Advance Search

The Halo effect

Based on first impressions, the candidate makes a favourable impression and the interviewer often ‘unconsciously’ looks at the positives and misses the negative areas of the interview.

Effective Recruitment

The Horns effect

Opposite to the halo effect – if the candidate makes an unfavourable first impression the interviewer will look for the negative and dismiss the positive areas of the interview; one weak area could influence the remainder of the meeting. In order to avoid this, it’s important to remain neutral during the interview process. This is why it’s a good idea to have at least 2 people interviewing a candidate.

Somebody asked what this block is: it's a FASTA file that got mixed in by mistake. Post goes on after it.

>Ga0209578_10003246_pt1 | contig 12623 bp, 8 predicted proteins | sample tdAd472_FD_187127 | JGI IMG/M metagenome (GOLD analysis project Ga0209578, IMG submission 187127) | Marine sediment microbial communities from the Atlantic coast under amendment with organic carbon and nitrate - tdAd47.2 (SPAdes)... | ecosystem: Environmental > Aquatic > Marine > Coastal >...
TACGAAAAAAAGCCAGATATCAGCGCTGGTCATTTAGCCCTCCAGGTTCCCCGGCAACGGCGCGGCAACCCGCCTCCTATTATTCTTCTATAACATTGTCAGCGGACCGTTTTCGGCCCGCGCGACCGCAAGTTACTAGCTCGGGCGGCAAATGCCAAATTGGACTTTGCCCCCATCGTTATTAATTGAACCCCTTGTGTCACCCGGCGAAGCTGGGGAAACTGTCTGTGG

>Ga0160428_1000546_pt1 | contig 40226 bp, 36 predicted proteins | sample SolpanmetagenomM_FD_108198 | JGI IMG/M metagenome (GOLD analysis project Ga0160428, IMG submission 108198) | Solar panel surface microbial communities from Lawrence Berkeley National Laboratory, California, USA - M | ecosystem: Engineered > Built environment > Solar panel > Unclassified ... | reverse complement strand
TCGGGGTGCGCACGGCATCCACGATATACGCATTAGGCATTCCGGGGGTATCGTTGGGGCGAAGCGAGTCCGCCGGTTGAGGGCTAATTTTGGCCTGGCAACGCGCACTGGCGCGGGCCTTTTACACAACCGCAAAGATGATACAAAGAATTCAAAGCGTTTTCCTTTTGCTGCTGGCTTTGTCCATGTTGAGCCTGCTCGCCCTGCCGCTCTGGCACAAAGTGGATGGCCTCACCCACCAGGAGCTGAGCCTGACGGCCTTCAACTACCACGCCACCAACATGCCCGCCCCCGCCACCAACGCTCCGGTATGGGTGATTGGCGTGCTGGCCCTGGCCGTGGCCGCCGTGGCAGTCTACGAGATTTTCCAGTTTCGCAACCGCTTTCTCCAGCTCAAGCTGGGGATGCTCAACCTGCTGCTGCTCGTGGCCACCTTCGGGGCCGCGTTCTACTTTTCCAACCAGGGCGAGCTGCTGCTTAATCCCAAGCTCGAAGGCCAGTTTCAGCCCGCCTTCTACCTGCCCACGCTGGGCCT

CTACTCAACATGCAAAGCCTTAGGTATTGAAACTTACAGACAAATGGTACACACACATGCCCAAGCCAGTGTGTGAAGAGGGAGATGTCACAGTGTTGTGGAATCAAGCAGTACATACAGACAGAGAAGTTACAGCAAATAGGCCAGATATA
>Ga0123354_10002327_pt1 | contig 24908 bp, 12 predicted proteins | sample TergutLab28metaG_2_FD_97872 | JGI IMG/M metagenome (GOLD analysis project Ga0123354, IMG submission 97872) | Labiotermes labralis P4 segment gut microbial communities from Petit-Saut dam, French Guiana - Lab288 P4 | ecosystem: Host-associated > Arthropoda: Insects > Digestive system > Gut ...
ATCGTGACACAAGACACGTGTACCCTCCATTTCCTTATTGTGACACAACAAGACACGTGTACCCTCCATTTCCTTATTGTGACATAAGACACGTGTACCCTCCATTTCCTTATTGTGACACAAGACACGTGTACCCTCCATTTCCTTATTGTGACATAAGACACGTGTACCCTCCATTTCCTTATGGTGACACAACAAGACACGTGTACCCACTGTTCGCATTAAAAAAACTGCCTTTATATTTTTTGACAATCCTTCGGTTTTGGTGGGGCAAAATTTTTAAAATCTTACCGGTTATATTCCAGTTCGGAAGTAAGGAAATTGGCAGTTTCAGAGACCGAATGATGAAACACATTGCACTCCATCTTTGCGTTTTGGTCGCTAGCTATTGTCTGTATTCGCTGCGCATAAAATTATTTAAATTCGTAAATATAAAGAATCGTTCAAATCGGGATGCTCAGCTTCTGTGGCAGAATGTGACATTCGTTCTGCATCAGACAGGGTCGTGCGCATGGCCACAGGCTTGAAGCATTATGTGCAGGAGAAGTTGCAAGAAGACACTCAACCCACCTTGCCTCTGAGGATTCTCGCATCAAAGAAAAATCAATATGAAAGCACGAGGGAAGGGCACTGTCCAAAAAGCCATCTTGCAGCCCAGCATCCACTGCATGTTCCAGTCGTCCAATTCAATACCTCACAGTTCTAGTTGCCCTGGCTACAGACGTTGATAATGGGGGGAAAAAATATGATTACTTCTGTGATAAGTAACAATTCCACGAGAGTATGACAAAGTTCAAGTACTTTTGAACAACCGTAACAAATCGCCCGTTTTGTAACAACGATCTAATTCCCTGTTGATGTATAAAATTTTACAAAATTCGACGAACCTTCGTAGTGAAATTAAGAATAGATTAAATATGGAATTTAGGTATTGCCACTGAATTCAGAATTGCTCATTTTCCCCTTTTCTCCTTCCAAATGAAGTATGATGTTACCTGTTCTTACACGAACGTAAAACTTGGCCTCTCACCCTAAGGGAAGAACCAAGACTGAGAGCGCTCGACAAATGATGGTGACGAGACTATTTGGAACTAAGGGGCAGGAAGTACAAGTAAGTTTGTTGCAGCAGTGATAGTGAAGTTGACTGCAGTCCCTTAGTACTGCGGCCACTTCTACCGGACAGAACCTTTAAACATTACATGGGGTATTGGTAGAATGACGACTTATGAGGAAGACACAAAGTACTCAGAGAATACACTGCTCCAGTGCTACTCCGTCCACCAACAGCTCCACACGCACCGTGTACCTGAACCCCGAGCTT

Personal values and prejudices

This refers to various criteria or standards which are held subjectively by interviewers when evaluating candidates. For example, a candidate wearing white socks with black shoes.

Stereotyping or Pigeon Holing

Categorising people subjectively into groups, assuming all members of the group carry common traits. It is important that all candidates are considered individually.


When interviewers rate candidates by measuring against themselves, be that positively or negatively. Social background, age, educations, religion, work experience, where they live, can all be factors which affect whether the interviewer views the candidate positively or negatively regardless of physical evidence.

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